Steve Andreas was born into a large farming family near Leader, SK. He has lived and worked amongst nehiyawak (Cree Peoples) for many years. He is grateful to kêhtê-ayak (Cree Elders) who kindly welcomed him into the Cree world through the Sacred ceremonies. The kêhtê-ayak helped him to learn to speak nêhiyawêwin (Cree Language) as an Adult second language learner. He also writes and reads Cree in Syllabics and SRO. His passion is to pass on to others what he has been taught and help people to see the genius of Creator’s gift of Cree language and culture. Steve’s expertise is Cree Morphology & Grammar, second language acquisition methodologies, helping ECD programs learning through play, working with the Master Speakers (kêhtê-ayak), Cree First Nations’ Cree language revitalization, Cree documentation video/audio. He has team-taught & team-developed courses at a post-secondary level as well as facilitated workshops with Cree First Nations in Treaty No. 6 territory (SK & AB). His professional designations include: Bachelor of Science in Pharmacy B.S.P. (with Distinction), Bachelor of Theology B.TH. (with Distinction). Steve enjoys listening to peoples’ life experiences as well as sharing what he has learned along the way. He likes to cross country ski, cycling, outdoor activities including canoeing and horses. He has a passion for food sovereignty and given his farm background he likes to grow his own food. Steve has experience with clean renewable solar energy and electric vehicles.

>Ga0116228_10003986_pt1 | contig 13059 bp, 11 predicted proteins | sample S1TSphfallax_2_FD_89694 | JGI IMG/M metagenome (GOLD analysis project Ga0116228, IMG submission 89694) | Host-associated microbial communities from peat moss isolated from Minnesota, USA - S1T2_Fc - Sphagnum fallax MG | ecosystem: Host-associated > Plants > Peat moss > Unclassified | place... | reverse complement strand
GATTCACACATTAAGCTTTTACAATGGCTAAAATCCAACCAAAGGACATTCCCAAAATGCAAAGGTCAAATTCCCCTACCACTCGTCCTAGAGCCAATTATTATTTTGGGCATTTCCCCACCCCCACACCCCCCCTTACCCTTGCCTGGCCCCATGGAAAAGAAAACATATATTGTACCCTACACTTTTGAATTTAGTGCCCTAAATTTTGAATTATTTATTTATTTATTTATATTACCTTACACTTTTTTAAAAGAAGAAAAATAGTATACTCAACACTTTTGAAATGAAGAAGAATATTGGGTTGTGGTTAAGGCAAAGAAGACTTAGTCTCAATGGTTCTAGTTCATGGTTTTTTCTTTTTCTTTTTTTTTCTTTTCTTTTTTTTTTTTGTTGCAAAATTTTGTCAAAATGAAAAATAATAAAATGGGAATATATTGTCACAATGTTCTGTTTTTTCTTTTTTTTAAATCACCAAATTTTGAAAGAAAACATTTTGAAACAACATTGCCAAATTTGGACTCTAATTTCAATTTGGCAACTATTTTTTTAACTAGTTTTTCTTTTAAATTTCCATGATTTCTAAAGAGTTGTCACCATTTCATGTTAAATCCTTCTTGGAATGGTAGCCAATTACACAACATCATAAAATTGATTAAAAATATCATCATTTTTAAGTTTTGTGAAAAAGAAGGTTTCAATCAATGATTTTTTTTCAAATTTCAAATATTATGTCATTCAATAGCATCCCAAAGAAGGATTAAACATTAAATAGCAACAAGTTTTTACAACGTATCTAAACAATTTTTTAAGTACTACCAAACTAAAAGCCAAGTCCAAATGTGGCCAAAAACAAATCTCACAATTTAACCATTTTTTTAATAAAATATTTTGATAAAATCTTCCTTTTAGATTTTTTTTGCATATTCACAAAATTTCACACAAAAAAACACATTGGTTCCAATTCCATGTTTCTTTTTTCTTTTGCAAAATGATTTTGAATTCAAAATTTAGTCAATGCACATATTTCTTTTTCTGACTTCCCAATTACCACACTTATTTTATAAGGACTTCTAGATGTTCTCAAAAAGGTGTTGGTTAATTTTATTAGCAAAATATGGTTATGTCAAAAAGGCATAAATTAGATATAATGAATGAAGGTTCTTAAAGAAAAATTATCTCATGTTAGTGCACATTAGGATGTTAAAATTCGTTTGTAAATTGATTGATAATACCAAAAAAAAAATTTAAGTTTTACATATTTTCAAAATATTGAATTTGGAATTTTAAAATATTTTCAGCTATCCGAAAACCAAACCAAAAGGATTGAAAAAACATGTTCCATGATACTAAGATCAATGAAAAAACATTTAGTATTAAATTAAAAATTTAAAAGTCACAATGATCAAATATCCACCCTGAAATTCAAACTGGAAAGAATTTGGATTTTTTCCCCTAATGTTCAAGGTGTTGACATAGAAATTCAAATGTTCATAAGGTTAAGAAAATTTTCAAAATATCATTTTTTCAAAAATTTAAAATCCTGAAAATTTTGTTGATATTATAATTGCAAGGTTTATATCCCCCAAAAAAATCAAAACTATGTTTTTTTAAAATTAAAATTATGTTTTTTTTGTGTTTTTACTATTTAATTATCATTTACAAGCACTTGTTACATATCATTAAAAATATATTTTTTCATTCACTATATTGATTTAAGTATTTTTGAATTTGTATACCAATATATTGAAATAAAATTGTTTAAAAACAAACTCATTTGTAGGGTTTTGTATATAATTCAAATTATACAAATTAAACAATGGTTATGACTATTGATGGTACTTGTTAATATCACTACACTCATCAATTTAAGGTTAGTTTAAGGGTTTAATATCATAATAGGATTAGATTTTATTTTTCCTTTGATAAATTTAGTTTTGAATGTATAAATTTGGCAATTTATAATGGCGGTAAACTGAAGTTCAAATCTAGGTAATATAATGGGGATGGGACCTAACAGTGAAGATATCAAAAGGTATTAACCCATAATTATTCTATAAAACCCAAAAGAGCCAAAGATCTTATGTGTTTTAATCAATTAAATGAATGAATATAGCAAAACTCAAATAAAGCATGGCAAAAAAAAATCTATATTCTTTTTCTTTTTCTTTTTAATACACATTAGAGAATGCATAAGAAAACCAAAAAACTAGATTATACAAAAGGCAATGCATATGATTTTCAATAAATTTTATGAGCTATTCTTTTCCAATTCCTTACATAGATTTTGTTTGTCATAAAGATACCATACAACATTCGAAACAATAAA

Educational Assistants -Camp helpers
Lorraine Jack is a Mitsuing from Makwa Sahgaiehcan Cree Nation. She was born and raised and continues to reside in her home community. Lorraine has extensive experience as an educational assistant and early interventionist. Lorraine has obtained her Educational Assistant Certificate and Community Services Addictions Diploma. Lorraine is very fluent in her Cree language. She is interested in and works on interior design, renovations, and upholstery. She is known for her dedication and outstanding work ethic.
Ermilyne Mitsuing is from the Makwa Sahgaiehcan Cree Nation, SK. She has a family of six with her husband Michael Kiseyinewakup. Her area of specialty is in education as she has received her Educational Assistant Certificate in the year of 2014. She then went on to pursue her Community Addictions Certificate and Diploma in 2015-2016. Ermilyne has an avid interest in playing sports in her free time, as well as visiting family and friends. She is fluent in the language as she understands and can speak very well. She is happy to be working at the Cree Immersion School as working with children is her passion and being in the environment increases her learning ability to be immersed in the language.